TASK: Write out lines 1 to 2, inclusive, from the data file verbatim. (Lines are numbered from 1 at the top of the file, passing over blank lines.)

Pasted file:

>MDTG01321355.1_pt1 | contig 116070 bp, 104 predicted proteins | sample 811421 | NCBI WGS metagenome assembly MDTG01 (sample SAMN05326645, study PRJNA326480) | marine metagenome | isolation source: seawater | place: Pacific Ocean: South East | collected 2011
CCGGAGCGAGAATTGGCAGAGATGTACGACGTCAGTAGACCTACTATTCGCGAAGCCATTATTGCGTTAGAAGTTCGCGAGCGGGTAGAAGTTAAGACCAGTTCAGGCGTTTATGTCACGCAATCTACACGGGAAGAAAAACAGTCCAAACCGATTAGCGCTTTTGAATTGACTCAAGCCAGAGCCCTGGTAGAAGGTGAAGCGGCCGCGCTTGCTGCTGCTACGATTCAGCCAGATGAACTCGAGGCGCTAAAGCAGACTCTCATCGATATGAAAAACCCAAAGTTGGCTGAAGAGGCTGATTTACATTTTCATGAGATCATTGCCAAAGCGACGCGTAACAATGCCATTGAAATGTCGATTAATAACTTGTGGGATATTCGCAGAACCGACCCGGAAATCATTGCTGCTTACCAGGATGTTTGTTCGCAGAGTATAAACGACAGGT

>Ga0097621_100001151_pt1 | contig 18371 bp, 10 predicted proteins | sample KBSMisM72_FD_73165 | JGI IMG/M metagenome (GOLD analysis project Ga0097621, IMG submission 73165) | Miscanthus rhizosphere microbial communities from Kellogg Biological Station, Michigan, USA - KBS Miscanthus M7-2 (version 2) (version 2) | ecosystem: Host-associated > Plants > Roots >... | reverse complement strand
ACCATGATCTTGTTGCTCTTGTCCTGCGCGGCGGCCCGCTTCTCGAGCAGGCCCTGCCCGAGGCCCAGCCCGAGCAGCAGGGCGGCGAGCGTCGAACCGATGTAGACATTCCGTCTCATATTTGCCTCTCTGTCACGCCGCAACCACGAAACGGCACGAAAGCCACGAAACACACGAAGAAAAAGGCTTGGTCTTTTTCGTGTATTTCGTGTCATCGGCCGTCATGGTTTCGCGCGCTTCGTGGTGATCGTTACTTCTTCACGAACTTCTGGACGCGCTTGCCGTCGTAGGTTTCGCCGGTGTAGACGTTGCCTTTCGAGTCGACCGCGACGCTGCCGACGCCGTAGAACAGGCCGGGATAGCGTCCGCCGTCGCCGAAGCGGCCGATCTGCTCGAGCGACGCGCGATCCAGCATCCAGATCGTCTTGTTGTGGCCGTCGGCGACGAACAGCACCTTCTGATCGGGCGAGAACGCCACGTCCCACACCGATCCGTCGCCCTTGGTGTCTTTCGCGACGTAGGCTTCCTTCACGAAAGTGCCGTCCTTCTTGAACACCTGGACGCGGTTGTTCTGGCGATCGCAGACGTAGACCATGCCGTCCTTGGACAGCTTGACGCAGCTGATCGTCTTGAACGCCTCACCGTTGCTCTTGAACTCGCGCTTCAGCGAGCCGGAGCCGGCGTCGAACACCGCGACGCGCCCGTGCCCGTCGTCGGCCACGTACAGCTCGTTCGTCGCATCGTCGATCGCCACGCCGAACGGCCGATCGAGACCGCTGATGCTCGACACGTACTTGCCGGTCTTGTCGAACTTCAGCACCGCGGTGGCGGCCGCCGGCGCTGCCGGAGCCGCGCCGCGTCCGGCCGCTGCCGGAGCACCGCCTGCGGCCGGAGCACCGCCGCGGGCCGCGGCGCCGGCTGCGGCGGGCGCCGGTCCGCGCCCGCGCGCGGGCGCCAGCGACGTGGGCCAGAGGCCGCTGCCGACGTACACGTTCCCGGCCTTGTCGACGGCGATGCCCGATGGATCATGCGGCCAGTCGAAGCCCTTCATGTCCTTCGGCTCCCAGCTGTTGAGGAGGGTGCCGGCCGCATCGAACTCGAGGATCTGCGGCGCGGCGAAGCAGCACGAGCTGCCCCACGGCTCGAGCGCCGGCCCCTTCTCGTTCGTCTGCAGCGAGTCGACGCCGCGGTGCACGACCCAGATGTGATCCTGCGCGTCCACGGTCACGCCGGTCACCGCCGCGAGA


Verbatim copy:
>MDTG01321355.1_pt1 | contig 116070 bp, 104 predicted proteins | sample 811421 | NCBI WGS metagenome assembly MDTG01 (sample SAMN05326645, study PRJNA326480) | marine metagenome | isolation source: seawater | place: Pacific Ocean: South East | collected 2011
CCGGAGCGAGAATTGGCAGAGATGTACGACGTCAGTAGACCTACTATTCGCGAAGCCATTATTGCGTTAGAAGTTCGCGAGCGGGTAGAAGTTAAGACCAGTTCAGGCGTTTATGTCACGCAATCTACACGGGAAGAAAAACAGTCCAAACCGATTAGCGCTTTTGAATTGACTCAAGCCAGAGCCCTGGTAGAAGGTGAAGCGGCCGCGCTTGCTGCTGCTACGATTCAGCCAGATGAACTCGAGGCGCTAAAGCAGACTCTCATCGATATGAAAAACCCAAAGTTGGCTGAAGAGGCTGATTTACATTTTCATGAGATCATTGCCAAAGCGACGCGTAACAATGCCATTGAAATGTCGATTAATAACTTGTGGGATATTCGCAGAACCGACCCGGAAATCATTGCTGCTTACCAGGATGTTTGTTCGCAGAGTATAAACGACAGGT